Editor's Note: This op-ed orginally appeared as a blog post at PajamaPages.com. It is reprinted with permission from the author.
What would you think of a pastor who preached to his church in front of billboards advertising the newest Cadillac or Monster Energy drinks? Would you find it acceptable for a pastor to paste advertising all over the stage, filling the space with branded messages in the finest traditions of NASCAR?
Would it make it any better if the pastor was pocketing money from these ads?
The thought is disgusting, but it is happening all the time, and it's time we started pointing it out and objecting to the commercial corruption of the pulpit. While a lot of deserved attention is being paid these days to the deceptive marketing behind many celebrity pastors' books, another aspect of the whole endeavor reveals the primacy of commercial interests. Not only are pastors not telling the truth about how they're earning money, they're not proclaiming the truth until and unless they're earning money.
It takes a long time to write a book, and even longer to get the manuscript into readers' hands. From the genesis of an idea, it can easily take a year for a book to go on sale. For example, Perry Noble wrote his final chapter for his Unleash book in early December 2009, but the book didn't go on sale until late September 2010. Judging by the book blurbs and breathless celebrity endorsements, these books contain Big Important Ideas that every Christian needs to read Right Now!
Fair enough, but why do these writers keep their Big Important Ideas hidden from their own congregations until they have the privilege of paying $19.99 at the church gift shop for their pastors' wisdom? Why not offer the results of their church-funded research to God's people as soon as they were confident enough to put it to paper? The scheduling of branded sermon series with book releases is so common that it's almost unremarkable, and while they preach, they routinely plaster their stages and church websites with what are essentially ads for products being sold by secular publishing companies.
Consider the following celebrities, sermons and publication dates.
This list could easily get much longer, but you get the idea. One particularly jarring aspect of this is the appeal to the reader's readiness. Rick Warren promises that we can immediately apply Noble's teachings to achieve impossible breakthroughs. Perhaps, though Noble held out on his congregation for a year before teaching them those useful promises. In his own blurb for Driscoll, Perry Noble worries about the church sitting on the sidelines and not teaching about marriage, while Driscoll does exactly that, sitting on the sidelines waiting for his book to hit stores. Warren also tells us that Noble's forthcoming book will help us overcome difficult days, though Noble is content to leave his own congregation struggling with their problems until April Fools Day (no kidding).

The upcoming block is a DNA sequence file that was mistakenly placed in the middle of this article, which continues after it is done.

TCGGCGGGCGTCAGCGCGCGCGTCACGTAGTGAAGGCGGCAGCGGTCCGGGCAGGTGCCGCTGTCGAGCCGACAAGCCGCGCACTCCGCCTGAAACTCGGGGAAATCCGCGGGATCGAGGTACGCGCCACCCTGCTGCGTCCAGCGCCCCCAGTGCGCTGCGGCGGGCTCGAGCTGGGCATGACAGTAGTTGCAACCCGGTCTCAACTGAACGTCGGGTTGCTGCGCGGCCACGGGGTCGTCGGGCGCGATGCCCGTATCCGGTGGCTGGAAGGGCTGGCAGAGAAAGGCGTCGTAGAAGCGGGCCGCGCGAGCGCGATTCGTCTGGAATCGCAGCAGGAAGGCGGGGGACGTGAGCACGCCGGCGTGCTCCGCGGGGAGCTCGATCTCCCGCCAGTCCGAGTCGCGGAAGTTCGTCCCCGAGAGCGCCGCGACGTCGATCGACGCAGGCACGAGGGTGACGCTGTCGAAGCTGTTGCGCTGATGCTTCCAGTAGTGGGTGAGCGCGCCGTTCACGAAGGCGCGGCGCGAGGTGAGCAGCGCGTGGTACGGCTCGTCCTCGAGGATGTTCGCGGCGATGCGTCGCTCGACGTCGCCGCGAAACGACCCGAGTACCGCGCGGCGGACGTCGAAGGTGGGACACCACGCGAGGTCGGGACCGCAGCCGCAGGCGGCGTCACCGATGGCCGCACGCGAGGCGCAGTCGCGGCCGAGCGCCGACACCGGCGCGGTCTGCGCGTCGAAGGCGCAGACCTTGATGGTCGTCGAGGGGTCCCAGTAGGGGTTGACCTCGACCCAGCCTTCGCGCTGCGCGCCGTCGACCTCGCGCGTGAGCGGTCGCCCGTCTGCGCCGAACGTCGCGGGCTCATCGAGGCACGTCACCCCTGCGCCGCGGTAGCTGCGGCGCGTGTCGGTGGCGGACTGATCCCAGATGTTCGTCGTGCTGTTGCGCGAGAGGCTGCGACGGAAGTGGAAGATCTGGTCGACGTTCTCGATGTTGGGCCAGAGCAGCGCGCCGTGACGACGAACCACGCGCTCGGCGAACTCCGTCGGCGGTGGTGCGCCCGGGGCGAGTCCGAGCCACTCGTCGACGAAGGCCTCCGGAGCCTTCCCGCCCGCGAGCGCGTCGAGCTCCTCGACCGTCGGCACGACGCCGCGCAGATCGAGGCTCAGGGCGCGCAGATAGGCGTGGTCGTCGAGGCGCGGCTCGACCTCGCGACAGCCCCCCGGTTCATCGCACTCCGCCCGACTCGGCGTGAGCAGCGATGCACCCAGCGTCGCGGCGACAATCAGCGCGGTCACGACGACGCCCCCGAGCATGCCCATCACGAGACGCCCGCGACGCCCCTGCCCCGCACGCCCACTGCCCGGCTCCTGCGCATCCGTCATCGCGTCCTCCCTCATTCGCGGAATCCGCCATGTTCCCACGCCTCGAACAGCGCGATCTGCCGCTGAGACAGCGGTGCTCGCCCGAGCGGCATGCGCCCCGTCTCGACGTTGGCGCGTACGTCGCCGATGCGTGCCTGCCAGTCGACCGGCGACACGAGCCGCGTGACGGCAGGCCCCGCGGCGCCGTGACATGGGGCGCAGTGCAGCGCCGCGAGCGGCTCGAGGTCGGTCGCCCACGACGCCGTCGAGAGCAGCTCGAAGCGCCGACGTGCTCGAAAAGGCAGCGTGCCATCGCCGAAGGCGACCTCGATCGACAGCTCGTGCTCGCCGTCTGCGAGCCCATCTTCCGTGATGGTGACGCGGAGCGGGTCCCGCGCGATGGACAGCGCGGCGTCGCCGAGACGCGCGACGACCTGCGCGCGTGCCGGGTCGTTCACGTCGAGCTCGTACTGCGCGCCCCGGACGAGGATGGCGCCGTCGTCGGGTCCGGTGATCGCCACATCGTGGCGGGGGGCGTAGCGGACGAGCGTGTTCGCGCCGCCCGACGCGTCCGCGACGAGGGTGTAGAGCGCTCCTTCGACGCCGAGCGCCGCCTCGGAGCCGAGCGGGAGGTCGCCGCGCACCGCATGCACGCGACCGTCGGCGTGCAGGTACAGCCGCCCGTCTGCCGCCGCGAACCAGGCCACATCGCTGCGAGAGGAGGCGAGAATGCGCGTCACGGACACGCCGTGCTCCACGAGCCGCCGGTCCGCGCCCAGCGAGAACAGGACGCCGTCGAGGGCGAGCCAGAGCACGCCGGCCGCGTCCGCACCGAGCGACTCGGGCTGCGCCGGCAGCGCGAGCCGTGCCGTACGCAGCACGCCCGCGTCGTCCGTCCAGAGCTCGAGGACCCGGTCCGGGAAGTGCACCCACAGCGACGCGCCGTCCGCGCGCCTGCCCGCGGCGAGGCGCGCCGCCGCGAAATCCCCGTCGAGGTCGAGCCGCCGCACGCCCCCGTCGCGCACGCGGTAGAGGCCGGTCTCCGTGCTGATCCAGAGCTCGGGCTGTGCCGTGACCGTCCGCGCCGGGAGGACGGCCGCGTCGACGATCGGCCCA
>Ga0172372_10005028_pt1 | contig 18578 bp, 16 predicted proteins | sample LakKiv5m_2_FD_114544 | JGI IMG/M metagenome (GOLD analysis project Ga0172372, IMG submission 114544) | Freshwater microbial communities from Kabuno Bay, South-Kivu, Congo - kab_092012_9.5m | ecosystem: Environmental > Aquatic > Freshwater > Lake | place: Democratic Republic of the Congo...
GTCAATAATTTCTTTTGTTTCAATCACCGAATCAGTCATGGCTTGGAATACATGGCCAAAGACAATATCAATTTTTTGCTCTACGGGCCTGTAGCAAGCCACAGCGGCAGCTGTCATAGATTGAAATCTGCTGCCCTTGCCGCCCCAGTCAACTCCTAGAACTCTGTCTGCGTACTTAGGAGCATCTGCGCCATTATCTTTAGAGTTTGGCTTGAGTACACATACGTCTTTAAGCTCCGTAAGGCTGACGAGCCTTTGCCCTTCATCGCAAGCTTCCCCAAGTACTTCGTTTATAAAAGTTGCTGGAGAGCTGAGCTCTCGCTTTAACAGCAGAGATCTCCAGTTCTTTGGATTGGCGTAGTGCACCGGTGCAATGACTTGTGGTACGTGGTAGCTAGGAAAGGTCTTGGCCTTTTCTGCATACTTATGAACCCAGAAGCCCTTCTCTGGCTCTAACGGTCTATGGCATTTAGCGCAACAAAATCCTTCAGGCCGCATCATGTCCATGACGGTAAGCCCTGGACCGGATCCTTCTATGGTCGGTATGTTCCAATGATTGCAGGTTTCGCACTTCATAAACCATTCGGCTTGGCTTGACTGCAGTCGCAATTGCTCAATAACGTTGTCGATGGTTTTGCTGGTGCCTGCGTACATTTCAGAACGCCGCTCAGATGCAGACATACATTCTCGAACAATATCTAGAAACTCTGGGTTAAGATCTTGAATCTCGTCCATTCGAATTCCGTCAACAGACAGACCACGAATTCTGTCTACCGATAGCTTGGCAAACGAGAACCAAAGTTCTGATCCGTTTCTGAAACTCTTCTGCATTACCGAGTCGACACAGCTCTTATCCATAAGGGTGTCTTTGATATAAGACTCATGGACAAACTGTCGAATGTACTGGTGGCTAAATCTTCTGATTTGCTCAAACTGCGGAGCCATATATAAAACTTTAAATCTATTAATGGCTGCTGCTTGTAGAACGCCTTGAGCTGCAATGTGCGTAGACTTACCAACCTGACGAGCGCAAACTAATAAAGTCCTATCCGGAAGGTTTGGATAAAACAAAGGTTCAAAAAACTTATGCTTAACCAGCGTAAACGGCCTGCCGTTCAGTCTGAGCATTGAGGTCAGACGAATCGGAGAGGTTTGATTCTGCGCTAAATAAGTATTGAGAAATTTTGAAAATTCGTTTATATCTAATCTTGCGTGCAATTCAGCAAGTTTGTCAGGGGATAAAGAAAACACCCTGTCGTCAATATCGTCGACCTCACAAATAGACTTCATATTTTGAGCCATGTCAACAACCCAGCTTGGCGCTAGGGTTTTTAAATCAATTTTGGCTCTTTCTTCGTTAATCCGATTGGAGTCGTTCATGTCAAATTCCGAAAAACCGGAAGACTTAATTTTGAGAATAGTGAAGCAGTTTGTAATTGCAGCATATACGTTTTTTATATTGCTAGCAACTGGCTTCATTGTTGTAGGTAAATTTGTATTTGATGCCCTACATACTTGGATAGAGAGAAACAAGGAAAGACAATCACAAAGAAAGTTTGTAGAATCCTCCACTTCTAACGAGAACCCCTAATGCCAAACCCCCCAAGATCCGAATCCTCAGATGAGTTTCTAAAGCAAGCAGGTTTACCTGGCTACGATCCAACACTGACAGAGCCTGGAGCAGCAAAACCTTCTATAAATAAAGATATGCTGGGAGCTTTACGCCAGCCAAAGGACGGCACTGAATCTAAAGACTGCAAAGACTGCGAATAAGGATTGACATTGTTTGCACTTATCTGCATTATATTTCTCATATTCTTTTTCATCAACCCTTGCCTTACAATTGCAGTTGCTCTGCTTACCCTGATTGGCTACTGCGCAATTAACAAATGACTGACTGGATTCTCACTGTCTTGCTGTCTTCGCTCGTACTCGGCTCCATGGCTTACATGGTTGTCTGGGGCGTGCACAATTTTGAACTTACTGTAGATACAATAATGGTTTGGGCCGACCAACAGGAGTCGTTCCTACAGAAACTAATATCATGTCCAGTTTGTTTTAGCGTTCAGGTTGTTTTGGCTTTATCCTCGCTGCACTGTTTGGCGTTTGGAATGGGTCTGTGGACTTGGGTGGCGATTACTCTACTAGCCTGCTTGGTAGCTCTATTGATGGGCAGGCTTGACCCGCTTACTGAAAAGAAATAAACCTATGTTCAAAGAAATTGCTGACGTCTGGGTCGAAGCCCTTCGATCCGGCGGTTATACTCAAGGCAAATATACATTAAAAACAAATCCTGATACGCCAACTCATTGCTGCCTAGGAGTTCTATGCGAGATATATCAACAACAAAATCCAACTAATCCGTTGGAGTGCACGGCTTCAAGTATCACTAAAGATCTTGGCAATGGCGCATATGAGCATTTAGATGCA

One interesting aspect of Noble's new book is his recent revelation about taking antidepressant medications, an admission for which he was widely praised for his transparency. Noble says he realized while writing his new book that he couldn't fight his mental illness (his characterization) without medication:
"After a lot of prayer I decided to write a book about my battle and what I learned about Jesus and His faithfulness. However, as I began the writing process the feelings of anxiety and worry began to slowly slither back into my life like a snake sneaking up on it's prey.
"I remember writing a chapter in the book, driving home and having a panic attack in my living room.
"About three days later I took my daughter to a restaurant for lunch and found myself feeling like I could not breathe and that the walls were closing in on me."
I sympathize with Noble and think no less of him as a person for taking medication, and admitting that he does so might help a lot of people in similar situations. What made Perry decide to tell us this important and helpful news now, though? There was certainly no hint of it in the updates he gave us while he was actually writing the book. Contrast these messages from the writing process with what he now tells us happened as he wrote:
"Sitting down to write chapter one in the new book coming out next year, prayers appreciated! :-)
"Chapter one done! Yes!!!!!!!!
"Thanks so much for your prayers, another chapter done! I'm pumped!
"Hey tweets, could use your prayers today, writing the last chapter in my new book!!! Excited!!!"
It will be interesting to see what, if anything, he says about his panic attack and medications in the book, but if he decided back then that taking medication was not something to be embarrassed about, why did he sit on the information from at least last May until now? He is a minister, after all. How many people in his congregation have endured unnecessarily unmedicated misery thinking they were following the brave example of their pastor? The reason for Noble's transparency is quite obvious when you consider it in light of the marketing effort now ramping up for the book.